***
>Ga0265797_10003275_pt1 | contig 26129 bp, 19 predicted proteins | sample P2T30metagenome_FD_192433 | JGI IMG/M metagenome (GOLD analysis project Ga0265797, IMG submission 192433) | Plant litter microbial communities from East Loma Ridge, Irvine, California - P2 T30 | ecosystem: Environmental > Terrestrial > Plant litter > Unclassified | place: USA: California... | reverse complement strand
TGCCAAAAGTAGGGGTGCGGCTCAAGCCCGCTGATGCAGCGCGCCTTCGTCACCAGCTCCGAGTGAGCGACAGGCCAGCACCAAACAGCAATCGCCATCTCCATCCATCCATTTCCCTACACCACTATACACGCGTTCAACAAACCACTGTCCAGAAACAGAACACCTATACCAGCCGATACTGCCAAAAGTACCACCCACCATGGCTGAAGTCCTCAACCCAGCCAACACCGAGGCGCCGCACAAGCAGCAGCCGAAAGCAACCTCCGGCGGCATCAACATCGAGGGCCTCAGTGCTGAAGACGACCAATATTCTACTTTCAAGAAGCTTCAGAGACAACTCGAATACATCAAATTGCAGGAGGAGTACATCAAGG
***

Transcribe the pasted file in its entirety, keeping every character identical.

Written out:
>Ga0265797_10003275_pt1 | contig 26129 bp, 19 predicted proteins | sample P2T30metagenome_FD_192433 | JGI IMG/M metagenome (GOLD analysis project Ga0265797, IMG submission 192433) | Plant litter microbial communities from East Loma Ridge, Irvine, California - P2 T30 | ecosystem: Environmental > Terrestrial > Plant litter > Unclassified | place: USA: California... | reverse complement strand
TGCCAAAAGTAGGGGTGCGGCTCAAGCCCGCTGATGCAGCGCGCCTTCGTCACCAGCTCCGAGTGAGCGACAGGCCAGCACCAAACAGCAATCGCCATCTCCATCCATCCATTTCCCTACACCACTATACACGCGTTCAACAAACCACTGTCCAGAAACAGAACACCTATACCAGCCGATACTGCCAAAAGTACCACCCACCATGGCTGAAGTCCTCAACCCAGCCAACACCGAGGCGCCGCACAAGCAGCAGCCGAAAGCAACCTCCGGCGGCATCAACATCGAGGGCCTCAGTGCTGAAGACGACCAATATTCTACTTTCAAGAAGCTTCAGAGACAACTCGAATACATCAAATTGCAGGAGGAGTACATCAAGG